Bryson Tiller’s hotly anticipated second album comes to us as a welcome surprise. Does "True to Self" go above and beyond, or does Pen Griffey swing and miss?
Bryson Tiller’s 2015 debut album T R A P S O U L is one of the more confounding success stories in recent R&B history. A shadowy figure with only a mixtape and a few tracks on SoundCloud to his name, Tiller attracted enough attention for his breakout single “Don’t” and co-signs by the likes of Timbaland and Drake to ink a record deal and release an album that sold one million records in just over six months.
Less than two years later, Tiller has unleashed his sophomore album True To Self for awaiting audiences. Has lightning struck twice for the man known to his fans as Pen Griffey, or has he mired himself in the dreaded sophomore slump?
If you had boil down True to Self, and Tiller himself, to a single word, it’s spare. As a vocalist, he has a nasal warble and a limited range. Occasionally, he breaks out into a rapping style that remains straight-ahead and stylistically unadventurous, but never without a good sense of rhythm. The trick to his success is that he offers a scaled-back and intimate vibe. Compared to peers such as Tory Lanez, PartyNextDoor, Roy Woods, or Drake, he sticks to a conservative sonic palette, but has a penchant for taking simple gestures and making them seem like much more than they are.
Production-wise, what makes True To Self stand out from the music of Tiller’s peers is that aforementioned sense of intimacy and spartan arrangement. Employing an army of skilled producers (including T-Minus, WondaGurl, Boi-1da, Frank Dukes and Illmind), Tiller shies away from the more woozy, synth-led sound of his debut in favor of a blend of trap drums and 90s-era R&B instrumentation and samples.
The most frequent recurring contributor is Nes, a newcomer who Tiller has credited as a major influence on the writing process for True To Self. His stuttering sample chops on tracks like “Don’t Get Too High,” or his ornamental collage on “Self-Made” have a picturesque sensibility that perfectly compliments Tiller’s lyrical sensibilities.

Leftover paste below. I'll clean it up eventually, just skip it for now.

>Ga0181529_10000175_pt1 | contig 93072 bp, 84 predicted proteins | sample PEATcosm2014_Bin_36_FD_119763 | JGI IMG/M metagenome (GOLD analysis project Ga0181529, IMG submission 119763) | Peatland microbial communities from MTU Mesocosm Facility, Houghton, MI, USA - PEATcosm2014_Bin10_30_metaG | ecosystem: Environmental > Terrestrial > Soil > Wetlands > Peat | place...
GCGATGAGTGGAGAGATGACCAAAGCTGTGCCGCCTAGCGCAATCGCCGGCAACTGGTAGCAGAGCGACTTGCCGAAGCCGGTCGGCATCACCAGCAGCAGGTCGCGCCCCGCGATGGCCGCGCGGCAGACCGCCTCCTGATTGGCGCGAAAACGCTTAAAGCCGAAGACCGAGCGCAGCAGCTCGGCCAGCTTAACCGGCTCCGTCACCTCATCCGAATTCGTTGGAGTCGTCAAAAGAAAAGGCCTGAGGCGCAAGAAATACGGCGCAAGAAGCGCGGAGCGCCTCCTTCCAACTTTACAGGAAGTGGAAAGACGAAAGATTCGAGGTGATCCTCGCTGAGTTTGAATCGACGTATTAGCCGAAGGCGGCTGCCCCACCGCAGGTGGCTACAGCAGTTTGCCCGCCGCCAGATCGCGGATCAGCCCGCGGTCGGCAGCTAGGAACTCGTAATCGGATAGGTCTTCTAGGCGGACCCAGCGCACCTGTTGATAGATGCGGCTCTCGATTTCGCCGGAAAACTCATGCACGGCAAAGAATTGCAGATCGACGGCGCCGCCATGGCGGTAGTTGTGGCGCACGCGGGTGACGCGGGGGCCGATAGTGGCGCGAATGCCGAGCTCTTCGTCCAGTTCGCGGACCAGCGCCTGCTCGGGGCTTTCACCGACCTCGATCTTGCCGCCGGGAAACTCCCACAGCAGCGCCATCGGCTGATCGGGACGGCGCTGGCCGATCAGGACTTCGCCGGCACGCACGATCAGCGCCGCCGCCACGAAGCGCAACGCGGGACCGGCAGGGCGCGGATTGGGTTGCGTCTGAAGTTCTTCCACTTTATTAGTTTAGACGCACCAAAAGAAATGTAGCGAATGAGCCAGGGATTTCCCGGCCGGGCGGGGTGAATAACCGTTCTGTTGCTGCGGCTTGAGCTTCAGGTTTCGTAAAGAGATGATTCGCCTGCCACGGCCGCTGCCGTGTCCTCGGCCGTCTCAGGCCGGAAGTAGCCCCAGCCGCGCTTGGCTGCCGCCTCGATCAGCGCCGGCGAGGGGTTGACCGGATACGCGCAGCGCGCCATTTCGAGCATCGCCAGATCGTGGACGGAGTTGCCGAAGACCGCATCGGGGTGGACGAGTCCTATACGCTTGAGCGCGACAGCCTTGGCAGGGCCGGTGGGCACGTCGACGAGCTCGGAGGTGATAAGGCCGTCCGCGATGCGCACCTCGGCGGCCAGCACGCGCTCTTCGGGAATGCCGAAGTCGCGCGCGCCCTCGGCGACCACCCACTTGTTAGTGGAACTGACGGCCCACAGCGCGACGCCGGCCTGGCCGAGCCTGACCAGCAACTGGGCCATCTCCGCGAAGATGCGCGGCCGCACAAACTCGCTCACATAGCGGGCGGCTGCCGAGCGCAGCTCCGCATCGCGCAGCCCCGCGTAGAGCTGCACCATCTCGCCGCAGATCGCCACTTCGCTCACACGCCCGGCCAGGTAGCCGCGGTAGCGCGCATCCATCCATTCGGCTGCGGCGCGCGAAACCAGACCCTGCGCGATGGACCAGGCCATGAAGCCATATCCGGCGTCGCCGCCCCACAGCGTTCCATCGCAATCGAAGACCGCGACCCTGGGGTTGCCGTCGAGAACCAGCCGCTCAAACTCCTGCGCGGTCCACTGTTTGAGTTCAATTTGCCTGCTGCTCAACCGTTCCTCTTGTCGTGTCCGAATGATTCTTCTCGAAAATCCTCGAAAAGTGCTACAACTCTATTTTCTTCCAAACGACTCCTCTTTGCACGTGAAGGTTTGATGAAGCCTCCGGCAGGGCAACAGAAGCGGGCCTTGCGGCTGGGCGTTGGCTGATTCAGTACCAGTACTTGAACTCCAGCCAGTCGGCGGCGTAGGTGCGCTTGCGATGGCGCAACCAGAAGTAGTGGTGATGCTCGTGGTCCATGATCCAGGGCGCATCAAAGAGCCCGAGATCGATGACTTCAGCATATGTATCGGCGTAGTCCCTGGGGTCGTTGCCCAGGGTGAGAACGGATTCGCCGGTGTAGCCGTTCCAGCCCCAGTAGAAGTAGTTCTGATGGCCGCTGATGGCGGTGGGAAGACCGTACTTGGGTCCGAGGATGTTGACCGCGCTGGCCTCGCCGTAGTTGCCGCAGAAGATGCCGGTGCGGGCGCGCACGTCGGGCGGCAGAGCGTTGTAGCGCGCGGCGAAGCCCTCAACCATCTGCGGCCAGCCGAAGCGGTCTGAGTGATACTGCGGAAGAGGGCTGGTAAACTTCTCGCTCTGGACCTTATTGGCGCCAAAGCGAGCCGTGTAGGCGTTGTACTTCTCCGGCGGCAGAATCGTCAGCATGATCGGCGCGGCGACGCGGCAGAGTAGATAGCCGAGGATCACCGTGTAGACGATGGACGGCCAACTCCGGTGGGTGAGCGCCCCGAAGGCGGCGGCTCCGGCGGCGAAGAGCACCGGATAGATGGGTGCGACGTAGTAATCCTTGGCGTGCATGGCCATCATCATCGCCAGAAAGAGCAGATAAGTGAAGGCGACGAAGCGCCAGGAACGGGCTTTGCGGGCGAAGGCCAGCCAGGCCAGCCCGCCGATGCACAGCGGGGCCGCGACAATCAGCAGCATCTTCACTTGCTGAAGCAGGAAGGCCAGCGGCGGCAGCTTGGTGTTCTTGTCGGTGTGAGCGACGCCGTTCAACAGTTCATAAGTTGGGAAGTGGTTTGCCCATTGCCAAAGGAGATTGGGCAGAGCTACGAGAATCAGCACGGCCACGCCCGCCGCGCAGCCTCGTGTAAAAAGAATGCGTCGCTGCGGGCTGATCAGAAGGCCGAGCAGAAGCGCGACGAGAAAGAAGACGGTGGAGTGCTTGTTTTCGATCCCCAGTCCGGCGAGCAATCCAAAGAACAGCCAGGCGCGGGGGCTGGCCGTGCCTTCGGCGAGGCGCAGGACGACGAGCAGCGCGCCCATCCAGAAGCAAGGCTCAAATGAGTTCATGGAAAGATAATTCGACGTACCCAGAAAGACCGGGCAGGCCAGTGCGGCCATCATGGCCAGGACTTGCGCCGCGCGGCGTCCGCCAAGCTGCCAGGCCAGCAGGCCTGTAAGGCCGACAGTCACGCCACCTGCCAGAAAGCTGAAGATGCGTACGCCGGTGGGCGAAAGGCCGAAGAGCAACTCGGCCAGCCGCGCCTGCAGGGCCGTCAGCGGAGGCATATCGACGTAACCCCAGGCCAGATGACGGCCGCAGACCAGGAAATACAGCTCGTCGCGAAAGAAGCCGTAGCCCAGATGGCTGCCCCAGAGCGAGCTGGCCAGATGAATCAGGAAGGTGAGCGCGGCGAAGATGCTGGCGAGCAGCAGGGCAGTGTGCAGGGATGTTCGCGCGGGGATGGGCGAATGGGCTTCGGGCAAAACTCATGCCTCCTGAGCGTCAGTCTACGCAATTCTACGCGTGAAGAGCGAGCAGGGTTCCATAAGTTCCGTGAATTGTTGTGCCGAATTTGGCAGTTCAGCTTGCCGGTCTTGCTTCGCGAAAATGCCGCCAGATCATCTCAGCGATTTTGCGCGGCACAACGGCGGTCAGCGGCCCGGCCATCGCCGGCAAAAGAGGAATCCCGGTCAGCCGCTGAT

Songwriting is the trick when it comes to Tiller; almost any rapper can stumble on a catchy hook or two, and that he’s able to provide so many memorable moments is no small feat. One of Tiller’s greatest strengths is his attention to detail; anyone looking for bust-out laughing punchlines are going to have to scour a different album. For the most part the majority of True to Self deals strictly with the romantic interludes and the jealousy of “haters.”
But with his fondness for curating such sentimental backdrops, Tiller casually makes allusions to things that separate his material from the vagaries that continue to plague the songwriting of those against whom he is often measured. When Tiller insists his song isn’t a “side-nigga anthem,” you can tell he’s in on the jokes made about his perception as a saccharine emo rapper. At the same time, he is more than committed, openly expressing judgement on his subjects’ activities and venting about them lashing out at him later. It’s especially true on songs like single “Somethin Tells Me,” where, over a disorienting swirl he proceeds to describe a relationship that constantly unravels despite his best efforts. A simple amount of specific information is all it takes to make a run-of-the-mill breakup record Tiller’s unique possession.
One flaw of True to Self is Tiller’s tendency to play it safe, though there are a few deviations from the formula worth note. “Money Problems / Benz Truck” initially starts off surprisingly aggressive, sounding like a hypebeast version of a Young Dolph-style fight record before segueing into more traditional Tiller and that works to great effect. However, the tropical vibes of “Run Me Dry” don’t suit the album’s mood, despite the fact that his performance at the pop-dancehall style isn’t entirely out of his ballpark to surprise.
Generally what works best about True to Self is that deviations in mood and tempo are built with expert anticipation. In fact, the sequencing of this album is so near seamless that when True To Self comes to a track which doesn’t manage to fit perfectly, you notice it instantly. So while the transition from the aforementioned “Benz Truck” to “Set It Off” is immaculate, “You Got It” goes from dark and gloomy to just feeling like an ill-thought dirge to kill the mood. That there are such few missteps however says a lot about the consideration that Tiller’s brought on this album, especially considering the record is loaded to the brim with tracks, skits and interludes that for most would threaten to result in a bloated and excessive project.
All in all, Bryson Tiller takes bold steps in the right direction on his sophomore album. Demonstrating a growing confidence as an artist who can occasionally challenge himself to escape his comforts but spends more and more time honing his strengths for the benefit of his records, True to Self not only fulfills the promise of T R A P S O U L, but manages to deliver beyond expectations. No doubt fans who have already been converted to following Pen Griffey will already find a new slew of hits ready and waiting, though skeptics might find even more to chew on than they’d expect.